Using education to entrench privilege

Suppose you are in charge of a community college and there turns out to be a huge demand for math and English classes so that students are being repeatedly turned away because they are full. You might think that it is a good thing that people are seeking more education and that the solution is to open up more classes to meet that demand by (say) hiring more math and English teachers.

The governing board of Santa Monica College in California has a better idea. They decided to jack up the prices for just these courses to $200 per unit, compared to the $46 per unit for other courses. Thus they drove down demand and got more money at the same time. It is, as they say in the business world, a win-win situation. Except of course for poorer students who are put under additional hardship but they don’t count in this brave new market-driven world. NPR had an item this morning on this story because there have been strong protests and questions about whether it is even legal for community colleges to have such a two-tiered pricing system.

This move is part of an increasing trend in which the US educational system, rather than being a mechanism for increasing social mobility, is fast becoming one which entrenches privilege.

In theory, education is the great equalizer. A country in which anyone has access to a good, free education is one that enables class mobility by allowing people to aspire to great things. The US used to have a system that provided access to higher education to almost everyone. It was also, unlike in many countries, a forgiving system in that people could make bad decisions early in life and even drop out of school altogether and yet come back later to obtain qualifications that would enable them to move ahead. Perhaps nothing exemplified this more than the GI Bill. The military often serves as a source of employment for those with few other options and attracts a lot of people from the lower socio-economic strata. Upon completing their service, they could then barter that experience to gain access to higher education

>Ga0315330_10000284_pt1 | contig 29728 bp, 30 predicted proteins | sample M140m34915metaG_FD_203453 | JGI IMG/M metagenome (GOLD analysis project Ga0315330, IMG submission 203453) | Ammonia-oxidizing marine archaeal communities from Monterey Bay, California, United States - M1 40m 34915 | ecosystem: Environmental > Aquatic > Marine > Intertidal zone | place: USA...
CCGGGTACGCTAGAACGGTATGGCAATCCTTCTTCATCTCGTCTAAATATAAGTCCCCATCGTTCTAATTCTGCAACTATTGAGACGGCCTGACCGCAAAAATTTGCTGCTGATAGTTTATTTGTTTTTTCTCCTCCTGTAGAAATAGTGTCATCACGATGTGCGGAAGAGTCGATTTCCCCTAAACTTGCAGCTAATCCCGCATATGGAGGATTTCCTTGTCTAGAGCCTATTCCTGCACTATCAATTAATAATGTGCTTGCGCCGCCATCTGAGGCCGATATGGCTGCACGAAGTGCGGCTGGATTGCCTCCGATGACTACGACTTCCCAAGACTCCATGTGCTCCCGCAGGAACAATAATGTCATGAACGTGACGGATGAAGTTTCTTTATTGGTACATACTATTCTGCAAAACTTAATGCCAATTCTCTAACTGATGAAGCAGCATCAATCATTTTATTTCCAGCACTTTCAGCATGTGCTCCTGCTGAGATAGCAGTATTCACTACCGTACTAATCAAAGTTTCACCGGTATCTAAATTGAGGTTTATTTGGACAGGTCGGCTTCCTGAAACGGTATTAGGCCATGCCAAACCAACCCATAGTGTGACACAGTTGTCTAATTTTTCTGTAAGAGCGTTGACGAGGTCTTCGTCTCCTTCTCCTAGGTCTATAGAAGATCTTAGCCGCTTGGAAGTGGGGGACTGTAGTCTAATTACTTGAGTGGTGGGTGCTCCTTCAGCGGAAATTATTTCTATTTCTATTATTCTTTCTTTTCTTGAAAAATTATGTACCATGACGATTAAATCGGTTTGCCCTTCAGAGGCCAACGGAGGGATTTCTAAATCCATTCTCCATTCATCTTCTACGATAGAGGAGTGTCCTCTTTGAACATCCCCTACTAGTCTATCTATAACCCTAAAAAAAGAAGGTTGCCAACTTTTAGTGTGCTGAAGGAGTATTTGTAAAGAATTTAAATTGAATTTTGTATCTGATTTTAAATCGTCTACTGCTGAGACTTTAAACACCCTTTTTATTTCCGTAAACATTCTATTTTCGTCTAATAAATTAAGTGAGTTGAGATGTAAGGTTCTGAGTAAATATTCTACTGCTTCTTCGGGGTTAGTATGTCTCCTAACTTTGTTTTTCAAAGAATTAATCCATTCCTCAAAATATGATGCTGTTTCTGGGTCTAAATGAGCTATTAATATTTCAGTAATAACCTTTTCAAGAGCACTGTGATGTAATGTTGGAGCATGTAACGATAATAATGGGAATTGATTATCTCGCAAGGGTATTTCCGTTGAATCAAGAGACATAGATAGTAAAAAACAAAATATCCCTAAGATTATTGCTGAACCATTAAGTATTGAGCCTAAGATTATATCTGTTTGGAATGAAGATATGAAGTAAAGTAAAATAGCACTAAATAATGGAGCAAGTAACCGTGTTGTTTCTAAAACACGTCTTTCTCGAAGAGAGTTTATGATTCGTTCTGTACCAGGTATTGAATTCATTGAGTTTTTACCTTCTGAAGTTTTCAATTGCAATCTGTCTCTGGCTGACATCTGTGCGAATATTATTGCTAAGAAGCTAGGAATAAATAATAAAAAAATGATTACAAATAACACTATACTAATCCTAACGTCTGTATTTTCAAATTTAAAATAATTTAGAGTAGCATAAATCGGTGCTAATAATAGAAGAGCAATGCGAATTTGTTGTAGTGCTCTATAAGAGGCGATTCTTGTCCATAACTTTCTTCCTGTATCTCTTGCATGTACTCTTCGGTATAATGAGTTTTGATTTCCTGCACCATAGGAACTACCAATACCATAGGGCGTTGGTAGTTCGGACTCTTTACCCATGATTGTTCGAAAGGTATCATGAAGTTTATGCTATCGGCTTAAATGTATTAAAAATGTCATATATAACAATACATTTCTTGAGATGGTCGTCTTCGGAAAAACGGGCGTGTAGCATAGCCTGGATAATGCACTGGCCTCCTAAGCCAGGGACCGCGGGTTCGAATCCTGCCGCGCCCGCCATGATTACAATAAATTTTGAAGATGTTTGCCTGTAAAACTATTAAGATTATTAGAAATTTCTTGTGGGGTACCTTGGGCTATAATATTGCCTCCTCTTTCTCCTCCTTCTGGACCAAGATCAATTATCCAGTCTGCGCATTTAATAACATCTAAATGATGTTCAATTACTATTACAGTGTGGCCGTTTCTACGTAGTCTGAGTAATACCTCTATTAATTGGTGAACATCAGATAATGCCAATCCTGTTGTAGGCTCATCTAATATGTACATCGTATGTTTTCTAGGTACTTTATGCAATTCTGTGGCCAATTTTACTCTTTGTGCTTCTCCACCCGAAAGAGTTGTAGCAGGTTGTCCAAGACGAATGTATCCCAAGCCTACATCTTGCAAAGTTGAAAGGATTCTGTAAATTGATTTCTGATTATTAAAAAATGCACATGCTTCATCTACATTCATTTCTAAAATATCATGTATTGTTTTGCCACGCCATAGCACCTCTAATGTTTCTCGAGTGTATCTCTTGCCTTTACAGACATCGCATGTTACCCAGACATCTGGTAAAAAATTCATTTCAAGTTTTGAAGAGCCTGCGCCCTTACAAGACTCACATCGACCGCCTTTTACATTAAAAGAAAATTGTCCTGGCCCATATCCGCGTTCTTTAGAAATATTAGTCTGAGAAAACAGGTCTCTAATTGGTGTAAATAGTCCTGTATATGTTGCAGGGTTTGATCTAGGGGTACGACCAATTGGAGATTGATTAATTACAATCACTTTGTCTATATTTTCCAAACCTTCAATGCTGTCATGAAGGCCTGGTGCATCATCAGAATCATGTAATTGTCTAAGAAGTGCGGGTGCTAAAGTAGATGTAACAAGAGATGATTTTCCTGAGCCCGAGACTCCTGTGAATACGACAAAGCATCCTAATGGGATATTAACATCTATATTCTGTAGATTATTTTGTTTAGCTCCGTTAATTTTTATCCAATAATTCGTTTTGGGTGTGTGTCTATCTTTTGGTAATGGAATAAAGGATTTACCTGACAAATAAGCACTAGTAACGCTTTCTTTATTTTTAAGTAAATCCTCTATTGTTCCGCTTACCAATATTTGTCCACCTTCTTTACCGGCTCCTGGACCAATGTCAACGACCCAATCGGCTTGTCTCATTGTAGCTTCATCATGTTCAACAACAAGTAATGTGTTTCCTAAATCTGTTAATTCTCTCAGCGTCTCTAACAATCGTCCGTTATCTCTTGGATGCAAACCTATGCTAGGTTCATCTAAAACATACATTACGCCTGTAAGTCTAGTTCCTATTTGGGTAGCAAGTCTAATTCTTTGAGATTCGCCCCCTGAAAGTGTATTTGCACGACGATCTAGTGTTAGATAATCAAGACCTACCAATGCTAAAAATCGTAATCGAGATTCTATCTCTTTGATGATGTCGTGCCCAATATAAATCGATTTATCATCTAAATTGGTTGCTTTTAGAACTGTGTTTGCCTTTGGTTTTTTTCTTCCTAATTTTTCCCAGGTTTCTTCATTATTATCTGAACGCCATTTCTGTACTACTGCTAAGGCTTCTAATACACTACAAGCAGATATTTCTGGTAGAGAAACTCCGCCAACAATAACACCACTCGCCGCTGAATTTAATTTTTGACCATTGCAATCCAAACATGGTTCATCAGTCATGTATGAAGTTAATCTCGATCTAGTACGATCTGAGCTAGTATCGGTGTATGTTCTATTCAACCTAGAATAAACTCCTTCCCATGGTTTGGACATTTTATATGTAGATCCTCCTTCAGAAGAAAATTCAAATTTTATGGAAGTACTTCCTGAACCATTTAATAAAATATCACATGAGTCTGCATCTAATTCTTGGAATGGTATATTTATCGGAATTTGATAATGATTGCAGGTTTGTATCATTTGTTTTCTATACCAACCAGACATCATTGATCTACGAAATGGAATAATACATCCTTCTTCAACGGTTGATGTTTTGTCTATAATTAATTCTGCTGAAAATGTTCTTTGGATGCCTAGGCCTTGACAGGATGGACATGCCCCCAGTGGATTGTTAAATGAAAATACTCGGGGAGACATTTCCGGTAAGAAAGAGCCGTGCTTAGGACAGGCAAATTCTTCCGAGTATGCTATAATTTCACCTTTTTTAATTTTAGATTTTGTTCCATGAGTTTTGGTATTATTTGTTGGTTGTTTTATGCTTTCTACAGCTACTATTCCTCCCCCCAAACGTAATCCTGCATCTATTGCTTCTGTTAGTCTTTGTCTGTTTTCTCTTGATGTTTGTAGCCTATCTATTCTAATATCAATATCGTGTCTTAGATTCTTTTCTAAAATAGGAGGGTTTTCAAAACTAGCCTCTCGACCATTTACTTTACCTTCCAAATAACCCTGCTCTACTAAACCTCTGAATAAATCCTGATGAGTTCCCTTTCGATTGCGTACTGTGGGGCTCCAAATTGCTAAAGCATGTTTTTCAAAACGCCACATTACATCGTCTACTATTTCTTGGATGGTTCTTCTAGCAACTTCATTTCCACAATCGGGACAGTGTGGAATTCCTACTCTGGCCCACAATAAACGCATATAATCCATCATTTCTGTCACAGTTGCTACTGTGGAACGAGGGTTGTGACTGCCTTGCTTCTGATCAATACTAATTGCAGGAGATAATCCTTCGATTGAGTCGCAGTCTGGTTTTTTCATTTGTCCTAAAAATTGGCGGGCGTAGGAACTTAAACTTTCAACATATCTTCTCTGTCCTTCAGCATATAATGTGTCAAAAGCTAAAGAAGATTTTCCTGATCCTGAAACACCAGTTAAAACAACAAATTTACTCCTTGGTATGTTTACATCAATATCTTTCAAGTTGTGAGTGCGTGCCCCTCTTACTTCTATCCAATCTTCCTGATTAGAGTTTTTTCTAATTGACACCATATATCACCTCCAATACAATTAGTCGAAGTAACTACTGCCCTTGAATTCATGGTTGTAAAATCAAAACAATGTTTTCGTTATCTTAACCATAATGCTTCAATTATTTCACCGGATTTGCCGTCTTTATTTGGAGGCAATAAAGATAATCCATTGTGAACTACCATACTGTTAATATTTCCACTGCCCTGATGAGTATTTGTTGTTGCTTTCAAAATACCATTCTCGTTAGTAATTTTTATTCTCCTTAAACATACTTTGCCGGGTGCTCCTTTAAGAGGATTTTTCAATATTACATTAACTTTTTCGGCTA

But that period of expanded social mobility seems to be past. The US system seems to be rapidly transitioning to one that seeks to entrench, reproduce, and even increase privilege. Thomas Edsall has an article in which he provides evidence for the following set of propositions.

Instead of serving as a springboard to social mobility as it did for the first decades after World War II, college education today is reinforcing class stratification.

“The education system is an increasingly powerful mechanism for the intergenerational reproduction of privilege.”

Post-secondary education is not, in fact, functioning to dissolve long-standing class hierarchies.

At the same time, colleges, both public and private, have shifted their own spending priorities, modestly increasing the investment in students from families in the lowest income quintile, while sharply boosting their investment in education of students from the top income quintile.

There is a substantial body of evidence that the system is failing to reward students with high test scores who come from low-income families.

The “income achievement gap” – differences in standard test scores and grade point averages – between children from families in the top 10 percent of the income distribution and those from families in the bottom ten percent has been growing.